James Alan Bouton (born March 8, 1939 in Newark, New Jersey) was a Major League Baseball player and author of the controversial baseball book Ball Four, which was a combination diary of his 1969 season and memoir of his years with the New York Yankees.

Bouton started his major league career in 1962 with the Yankees, and in the subsequent two seasons the hard-throwing right-hander won 21 and 18 games. However, in 1965, an arm injury slowed his fastball and ended his status as a pitching phenomenon. Relegated mostly to bullpen duty, Bouton began experimenting with the knuckleball in an effort to lengthen his career. In 1969, after 2 years as a relief pitcher, Bouton was sold to an expansion team, the Seattle Pilots.

Ball Four broke numerous taboos because of its explicit depiction of life in baseball. While it contained numerous amusing and unflattering stories, it also revealed for the first time the drinking habits of Mickey Mantle and his Yankee teammates, which had been kept out of the press, and Bouton also described the drug use and womanizing rampant among major-league baseball players. Baseball commissioner Bowie Kuhn called the book "detrimental to baseball." The book made him unpopular with many other baseball players and coaches, who felt he had betrayed their trust and breached the long-standing rule that what happens in the clubhouse stays in the clubhouse. He described the fallout from Ball Four and his ensuing battles with Kuhn and other the following year in another diary, entitled I'm Glad You Didn't Take It Personally.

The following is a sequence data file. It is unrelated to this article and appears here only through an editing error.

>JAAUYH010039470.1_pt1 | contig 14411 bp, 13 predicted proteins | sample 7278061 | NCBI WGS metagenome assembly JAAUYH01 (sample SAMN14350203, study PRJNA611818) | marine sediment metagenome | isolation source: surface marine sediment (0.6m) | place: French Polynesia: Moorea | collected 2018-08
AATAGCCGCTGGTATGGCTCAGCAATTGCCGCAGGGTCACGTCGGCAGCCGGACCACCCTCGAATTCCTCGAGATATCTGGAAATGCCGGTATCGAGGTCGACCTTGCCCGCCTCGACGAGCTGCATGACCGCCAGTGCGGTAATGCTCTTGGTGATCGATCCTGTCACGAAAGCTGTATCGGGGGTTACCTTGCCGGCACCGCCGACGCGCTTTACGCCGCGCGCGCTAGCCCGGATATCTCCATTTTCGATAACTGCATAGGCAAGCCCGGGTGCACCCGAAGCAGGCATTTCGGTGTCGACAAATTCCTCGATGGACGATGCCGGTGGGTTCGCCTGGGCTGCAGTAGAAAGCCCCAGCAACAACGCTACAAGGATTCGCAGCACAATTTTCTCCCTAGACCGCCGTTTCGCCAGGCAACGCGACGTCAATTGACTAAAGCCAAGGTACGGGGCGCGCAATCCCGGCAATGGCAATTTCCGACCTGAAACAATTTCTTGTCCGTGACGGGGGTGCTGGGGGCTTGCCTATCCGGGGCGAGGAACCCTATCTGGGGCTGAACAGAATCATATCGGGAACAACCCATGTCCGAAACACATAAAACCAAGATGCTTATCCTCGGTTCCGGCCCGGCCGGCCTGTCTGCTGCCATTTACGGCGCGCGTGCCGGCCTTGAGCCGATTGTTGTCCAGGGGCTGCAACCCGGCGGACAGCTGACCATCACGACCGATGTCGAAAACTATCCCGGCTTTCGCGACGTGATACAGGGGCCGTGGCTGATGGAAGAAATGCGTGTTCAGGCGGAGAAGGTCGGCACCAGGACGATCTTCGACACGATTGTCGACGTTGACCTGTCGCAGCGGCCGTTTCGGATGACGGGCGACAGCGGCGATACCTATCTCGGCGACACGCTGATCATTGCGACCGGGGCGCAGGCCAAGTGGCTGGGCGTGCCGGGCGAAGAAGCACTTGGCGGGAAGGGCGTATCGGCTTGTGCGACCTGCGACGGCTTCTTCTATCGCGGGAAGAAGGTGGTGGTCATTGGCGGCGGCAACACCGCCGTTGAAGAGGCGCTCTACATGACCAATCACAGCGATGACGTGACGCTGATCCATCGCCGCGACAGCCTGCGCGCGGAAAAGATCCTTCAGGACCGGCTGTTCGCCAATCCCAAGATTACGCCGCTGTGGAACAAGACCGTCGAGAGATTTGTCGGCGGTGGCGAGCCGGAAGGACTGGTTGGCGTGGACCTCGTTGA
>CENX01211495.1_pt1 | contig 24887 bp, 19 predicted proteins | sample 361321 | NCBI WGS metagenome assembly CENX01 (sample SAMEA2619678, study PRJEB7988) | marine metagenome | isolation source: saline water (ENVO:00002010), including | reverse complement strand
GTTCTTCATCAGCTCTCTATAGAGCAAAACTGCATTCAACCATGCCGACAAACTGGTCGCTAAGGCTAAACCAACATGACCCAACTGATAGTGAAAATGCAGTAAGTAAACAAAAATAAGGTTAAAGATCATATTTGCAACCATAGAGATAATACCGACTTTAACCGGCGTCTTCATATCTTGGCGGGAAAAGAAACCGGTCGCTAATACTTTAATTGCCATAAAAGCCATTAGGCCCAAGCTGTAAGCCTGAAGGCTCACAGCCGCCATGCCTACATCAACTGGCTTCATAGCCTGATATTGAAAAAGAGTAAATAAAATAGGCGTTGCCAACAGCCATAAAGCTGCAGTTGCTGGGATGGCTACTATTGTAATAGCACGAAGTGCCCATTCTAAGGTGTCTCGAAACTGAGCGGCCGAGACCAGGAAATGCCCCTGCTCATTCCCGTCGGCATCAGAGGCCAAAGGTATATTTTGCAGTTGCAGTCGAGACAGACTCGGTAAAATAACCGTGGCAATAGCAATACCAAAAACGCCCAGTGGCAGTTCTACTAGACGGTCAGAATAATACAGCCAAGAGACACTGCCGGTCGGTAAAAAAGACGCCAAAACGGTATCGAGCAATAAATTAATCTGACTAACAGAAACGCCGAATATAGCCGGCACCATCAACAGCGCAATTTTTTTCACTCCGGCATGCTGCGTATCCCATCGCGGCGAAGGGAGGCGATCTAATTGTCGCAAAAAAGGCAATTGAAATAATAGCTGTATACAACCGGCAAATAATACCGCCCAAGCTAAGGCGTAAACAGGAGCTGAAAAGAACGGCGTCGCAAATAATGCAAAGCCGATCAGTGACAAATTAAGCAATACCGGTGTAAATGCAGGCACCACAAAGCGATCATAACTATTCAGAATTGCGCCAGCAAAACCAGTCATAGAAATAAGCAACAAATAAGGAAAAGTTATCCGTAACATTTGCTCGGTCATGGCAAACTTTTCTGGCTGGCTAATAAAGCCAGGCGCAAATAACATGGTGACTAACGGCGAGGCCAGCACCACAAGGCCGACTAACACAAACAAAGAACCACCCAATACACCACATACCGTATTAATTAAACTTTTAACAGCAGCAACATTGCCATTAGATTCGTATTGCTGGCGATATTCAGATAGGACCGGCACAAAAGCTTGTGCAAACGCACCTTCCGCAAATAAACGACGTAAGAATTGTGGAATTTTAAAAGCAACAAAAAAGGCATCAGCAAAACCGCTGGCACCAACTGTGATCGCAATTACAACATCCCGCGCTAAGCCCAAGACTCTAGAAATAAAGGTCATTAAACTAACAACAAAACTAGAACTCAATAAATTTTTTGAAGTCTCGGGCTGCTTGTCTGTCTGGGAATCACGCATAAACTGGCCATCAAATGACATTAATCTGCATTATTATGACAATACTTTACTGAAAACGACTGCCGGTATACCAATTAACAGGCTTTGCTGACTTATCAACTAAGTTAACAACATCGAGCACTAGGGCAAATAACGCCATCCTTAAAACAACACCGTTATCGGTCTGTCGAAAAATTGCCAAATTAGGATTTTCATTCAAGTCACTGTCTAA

Bouton retired in 1970. His comeback bid five years later failed, but in 1978, the anti-establishment Ted Turner signed him to a contract with the Atlanta Braves, where he compiled a 1-3 record in five starts. Bouton detailed his comeback in a third book, titled Ball Five as well as adding a Ball Six, updating the stories of the players in Ball Four, for the 20th anniversary edition. These was collected (in 2000) with the original as The Final Pitch, along with a new coda that detailed his reconciliation with the Yankees following the death of his daughter in road traffic accident.

After his baseball career ended a second time, Bouton was one of the inventors of "Big League Chew," a bubblegum product shredded to resemble chewing tobacco and sold in a tobacco-like pouch. He has also written Strike Zone (a baseball novel) and Foul Ball, a non-fiction account of the residents' attempt to save their historic minor league baseball stadium in Pittsfield, Massachusetts.


"You see, you spend a good piece of your life gripping a baseball and in the end it turns out that it was the other way around all the time."

"This winter [1977] I'm working out every day, throwing against a wall. I'm 11-0 against the wall."

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